If I wanted a more locked the differential (in this game going for a tighter angle) then I should get less wheel spin and more understeer when throtling off corners.

Many drift cars have a fully locked spool differential to make the car drift easily. Think about that when considering locking. The more lock, the closer to a spool or welded diff it becomes, and more oversteer on power because it's more likely to spin the outside wheel.

Jussi Karjalainen
23-10-2017, 07:46
Then it works the opposite way to described in the game. That was the point of my first post.

Otherwise man call me little stubborn because I don't understand this. Under more lock, a tighter angle (let's say 30º) according to games description, should lead to less spin, and what you say in this message is straight away the opposite thing to what is described, because wheel spin should be an effect induced by a more open (weaker locking) differential, right? (what in this game should be a greater angle according to description).

If I wanted a more locked the differential (in this game going for a tighter angle) then I should get less wheel spin and more understeer when throtling off corners.When you have low or no amount of power locking, you're allowing the inside wheel (with less grip due to load transfer) to spin more freely. This however limits the amount of torque going to the outside wheel, so you end up with just the inside wheel spinning, which won't cause you power oversteer under most conditions.

However as you increase the amount of power locking, more and more torque is being sent to the outside wheel, the last driven wheel that still has grip. With enough locking you'll cause both driven wheels to lose grip, and end up with power oversteer. To add to that, sending more torque to the outside wheel acts partially like torque vectoring, creating an extra yaw moment that wants to rotate the car around.

So while it is true that with more locking you can use more of your available grip (since instead of being limited on the grip of the wheel with lowest amount of grip you're pushing more of the torque to the wheel with higher amount of grip), the dynamics of the car change more towards oversteer when using enough power.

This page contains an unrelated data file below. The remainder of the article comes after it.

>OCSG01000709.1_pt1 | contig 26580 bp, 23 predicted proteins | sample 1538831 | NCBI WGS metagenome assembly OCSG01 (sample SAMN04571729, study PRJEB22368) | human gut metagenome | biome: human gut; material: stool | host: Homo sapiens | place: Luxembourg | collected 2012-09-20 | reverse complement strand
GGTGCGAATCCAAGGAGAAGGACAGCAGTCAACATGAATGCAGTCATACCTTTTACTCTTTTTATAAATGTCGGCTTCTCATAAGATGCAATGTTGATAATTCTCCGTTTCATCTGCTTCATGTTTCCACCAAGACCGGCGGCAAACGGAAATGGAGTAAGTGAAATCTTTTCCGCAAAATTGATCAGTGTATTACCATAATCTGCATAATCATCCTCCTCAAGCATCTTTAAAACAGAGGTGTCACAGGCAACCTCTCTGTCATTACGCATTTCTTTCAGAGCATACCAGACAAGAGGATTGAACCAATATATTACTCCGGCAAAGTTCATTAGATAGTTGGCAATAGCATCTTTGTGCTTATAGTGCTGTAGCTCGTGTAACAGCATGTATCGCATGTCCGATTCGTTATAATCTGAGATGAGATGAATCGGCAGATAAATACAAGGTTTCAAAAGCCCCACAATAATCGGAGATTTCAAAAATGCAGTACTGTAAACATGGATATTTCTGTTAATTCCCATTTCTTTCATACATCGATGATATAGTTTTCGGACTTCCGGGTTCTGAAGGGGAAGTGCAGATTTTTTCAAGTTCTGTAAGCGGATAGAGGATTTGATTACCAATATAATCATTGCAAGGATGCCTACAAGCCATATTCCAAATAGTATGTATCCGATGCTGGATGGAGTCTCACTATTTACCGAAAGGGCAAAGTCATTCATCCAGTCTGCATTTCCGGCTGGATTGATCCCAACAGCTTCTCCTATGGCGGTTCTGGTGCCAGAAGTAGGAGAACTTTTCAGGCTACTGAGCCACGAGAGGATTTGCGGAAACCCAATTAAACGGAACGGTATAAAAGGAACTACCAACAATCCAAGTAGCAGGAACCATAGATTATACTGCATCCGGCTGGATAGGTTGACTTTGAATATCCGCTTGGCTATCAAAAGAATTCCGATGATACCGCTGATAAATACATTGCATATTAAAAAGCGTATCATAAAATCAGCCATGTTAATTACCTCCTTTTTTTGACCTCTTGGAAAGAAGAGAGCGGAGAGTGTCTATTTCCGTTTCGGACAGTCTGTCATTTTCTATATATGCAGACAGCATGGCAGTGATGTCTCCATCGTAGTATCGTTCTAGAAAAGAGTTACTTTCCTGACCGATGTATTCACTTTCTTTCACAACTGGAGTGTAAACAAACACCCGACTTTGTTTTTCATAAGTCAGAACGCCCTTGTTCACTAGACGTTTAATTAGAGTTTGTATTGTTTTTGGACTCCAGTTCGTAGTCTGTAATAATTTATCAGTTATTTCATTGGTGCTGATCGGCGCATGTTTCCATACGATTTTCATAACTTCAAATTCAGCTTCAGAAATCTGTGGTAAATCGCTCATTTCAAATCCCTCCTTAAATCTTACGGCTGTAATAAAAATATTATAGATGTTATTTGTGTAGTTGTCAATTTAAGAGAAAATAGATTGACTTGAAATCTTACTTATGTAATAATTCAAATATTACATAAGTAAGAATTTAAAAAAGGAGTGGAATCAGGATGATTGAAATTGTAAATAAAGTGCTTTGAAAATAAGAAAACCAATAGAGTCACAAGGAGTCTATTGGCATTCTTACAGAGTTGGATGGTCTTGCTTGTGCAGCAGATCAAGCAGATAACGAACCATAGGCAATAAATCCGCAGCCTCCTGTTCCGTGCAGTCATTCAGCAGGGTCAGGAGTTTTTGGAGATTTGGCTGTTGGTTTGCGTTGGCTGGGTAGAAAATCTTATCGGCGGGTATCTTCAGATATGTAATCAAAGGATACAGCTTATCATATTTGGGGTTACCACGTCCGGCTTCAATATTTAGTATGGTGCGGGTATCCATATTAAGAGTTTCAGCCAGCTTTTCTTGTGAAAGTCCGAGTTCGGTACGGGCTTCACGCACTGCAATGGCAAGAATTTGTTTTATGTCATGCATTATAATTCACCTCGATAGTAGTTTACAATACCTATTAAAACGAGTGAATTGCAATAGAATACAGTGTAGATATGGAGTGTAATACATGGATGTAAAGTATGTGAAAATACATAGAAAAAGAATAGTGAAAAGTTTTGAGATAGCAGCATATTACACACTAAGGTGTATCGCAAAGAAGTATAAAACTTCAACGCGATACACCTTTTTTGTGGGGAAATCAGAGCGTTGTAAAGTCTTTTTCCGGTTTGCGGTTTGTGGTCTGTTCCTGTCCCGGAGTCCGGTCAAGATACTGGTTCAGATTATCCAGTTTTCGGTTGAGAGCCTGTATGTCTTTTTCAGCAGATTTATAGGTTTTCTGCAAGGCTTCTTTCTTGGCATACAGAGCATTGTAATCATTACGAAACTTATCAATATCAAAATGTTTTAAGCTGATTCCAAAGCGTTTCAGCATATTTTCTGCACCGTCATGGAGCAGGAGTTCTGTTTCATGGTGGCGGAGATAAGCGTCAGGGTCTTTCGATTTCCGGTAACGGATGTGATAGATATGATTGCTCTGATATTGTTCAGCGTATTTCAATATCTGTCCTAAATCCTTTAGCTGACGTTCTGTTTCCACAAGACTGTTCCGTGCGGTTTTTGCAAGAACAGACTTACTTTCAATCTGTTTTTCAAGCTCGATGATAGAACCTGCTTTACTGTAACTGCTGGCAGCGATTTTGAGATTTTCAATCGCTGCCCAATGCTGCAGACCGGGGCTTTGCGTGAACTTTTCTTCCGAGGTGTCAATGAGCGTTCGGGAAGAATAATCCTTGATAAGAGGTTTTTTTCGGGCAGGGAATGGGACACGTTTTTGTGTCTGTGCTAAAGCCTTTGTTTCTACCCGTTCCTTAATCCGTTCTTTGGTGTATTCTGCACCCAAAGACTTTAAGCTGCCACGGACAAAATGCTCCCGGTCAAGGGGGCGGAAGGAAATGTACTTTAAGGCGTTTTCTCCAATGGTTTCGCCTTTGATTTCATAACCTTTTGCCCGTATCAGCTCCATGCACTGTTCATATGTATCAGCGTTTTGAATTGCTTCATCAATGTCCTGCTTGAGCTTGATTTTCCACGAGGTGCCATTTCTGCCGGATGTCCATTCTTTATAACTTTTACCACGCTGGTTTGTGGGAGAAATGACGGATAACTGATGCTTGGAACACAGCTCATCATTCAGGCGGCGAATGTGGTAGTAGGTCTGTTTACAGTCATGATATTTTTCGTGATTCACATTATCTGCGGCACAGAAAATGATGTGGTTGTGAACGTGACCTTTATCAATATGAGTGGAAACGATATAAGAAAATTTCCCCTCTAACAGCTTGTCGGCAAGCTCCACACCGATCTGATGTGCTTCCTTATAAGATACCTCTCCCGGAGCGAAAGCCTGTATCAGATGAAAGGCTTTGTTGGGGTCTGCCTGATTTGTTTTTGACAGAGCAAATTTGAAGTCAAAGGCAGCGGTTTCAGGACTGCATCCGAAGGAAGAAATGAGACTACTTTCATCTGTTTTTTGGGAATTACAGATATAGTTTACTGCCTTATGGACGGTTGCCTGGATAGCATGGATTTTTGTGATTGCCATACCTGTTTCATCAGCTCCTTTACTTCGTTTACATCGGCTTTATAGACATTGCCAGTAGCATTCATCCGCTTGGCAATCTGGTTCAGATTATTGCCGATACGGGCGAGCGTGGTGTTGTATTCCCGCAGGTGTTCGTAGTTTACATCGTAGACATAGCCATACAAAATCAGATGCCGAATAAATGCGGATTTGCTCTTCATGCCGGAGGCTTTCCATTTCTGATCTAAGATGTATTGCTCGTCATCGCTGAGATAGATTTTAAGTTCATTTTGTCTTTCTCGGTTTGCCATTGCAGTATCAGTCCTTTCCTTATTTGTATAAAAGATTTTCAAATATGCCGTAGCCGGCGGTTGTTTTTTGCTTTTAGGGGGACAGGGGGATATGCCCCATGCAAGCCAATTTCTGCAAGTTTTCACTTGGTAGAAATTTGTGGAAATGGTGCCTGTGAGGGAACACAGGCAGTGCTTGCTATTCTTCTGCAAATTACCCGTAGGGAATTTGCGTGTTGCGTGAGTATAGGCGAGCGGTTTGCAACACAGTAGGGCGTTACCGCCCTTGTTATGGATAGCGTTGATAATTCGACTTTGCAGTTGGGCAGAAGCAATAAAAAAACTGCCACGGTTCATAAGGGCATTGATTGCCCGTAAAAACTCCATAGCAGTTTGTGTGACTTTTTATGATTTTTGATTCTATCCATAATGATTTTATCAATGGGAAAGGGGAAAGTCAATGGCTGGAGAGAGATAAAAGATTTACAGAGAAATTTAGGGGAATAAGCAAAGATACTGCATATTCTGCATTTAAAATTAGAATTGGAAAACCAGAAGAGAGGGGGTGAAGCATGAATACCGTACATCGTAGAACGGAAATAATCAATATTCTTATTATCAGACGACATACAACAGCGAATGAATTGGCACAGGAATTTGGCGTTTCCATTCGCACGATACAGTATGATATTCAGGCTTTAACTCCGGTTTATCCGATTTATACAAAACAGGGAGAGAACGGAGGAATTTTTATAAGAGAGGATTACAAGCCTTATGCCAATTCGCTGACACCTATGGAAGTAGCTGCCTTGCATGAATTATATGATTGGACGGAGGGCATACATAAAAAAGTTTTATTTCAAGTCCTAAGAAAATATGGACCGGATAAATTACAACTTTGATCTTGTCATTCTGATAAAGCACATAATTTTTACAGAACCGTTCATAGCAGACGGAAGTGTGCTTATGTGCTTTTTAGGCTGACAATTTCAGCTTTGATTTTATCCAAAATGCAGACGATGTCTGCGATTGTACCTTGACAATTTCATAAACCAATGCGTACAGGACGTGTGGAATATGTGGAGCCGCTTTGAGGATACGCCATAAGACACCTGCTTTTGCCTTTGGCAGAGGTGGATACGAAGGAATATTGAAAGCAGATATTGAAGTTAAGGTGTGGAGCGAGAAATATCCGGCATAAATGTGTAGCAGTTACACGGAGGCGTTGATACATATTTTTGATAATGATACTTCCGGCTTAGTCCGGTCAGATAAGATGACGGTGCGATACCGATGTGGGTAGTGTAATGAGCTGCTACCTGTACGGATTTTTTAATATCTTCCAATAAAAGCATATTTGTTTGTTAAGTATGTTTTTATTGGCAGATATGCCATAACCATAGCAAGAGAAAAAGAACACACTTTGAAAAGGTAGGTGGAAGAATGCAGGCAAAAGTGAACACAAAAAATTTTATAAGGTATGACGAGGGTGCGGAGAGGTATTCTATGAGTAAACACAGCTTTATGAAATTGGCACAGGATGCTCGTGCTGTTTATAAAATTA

F1_Racer68
23-10-2017, 11:02
When you have low or no amount of power locking, you're allowing the inside wheel (with less grip due to load transfer) to spin more freely. This however limits the amount of torque going to the outside wheel, so you end up with just the inside wheel spinning, which won't cause you power oversteer under most conditions.

However as you increase the amount of power locking, more and more torque is being sent to the outside wheel, the last driven wheel that still has grip. With enough locking you'll cause both driven wheels to lose grip, and end up with power oversteer. To add to that, sending more torque to the outside wheel acts partially like torque vectoring, creating an extra yaw moment that wants to rotate the car around.

So while it is true that with more locking you can use more of your available grip (since instead of being limited on the grip of the wheel with lowest amount of grip you're pushing more of the torque to the wheel with higher amount of grip), the dynamics of the car change more towards oversteer when using enough power.

Ha! So my explanation was right.... Sort of. And now I see where the issue was that you had with it. A simple difference of interpretation of the word "power" in my explanation.

Whereas I used the word "power" (little p) as a generic term, meaning a form of energy or a force being applied, you read it as "Power" (big p) meaning the actual mathematical value. :)

So had I said Torque in my original explanation rather than power it would have been virtually identical to your explanation above.

Whew...... At least now this confirms to me that I do understand this stuff.... I just need to be more accurate in the terminology :)

Thanks Jussi. Glad to have that sorted.

EDIT: This is also a perfect example why choice of words in everything we say and do is so critical, especially in a public, and international, space.

Atak Kat
29-10-2017, 06:59
It's not that difficult:

If you want power oversteer, use a low power ramp angle. If you don't want power oversteer, use a high power ramp angle.

If you want lift-off oversteer, use a high coast ramp angle. If you don't want lift-off oversteer, use a low coast ramp angle.

Your patience with everyone is golden. Thanks for that.
Can I test my comprehension (simplified, assuming suspension adjustments not a factor here...)?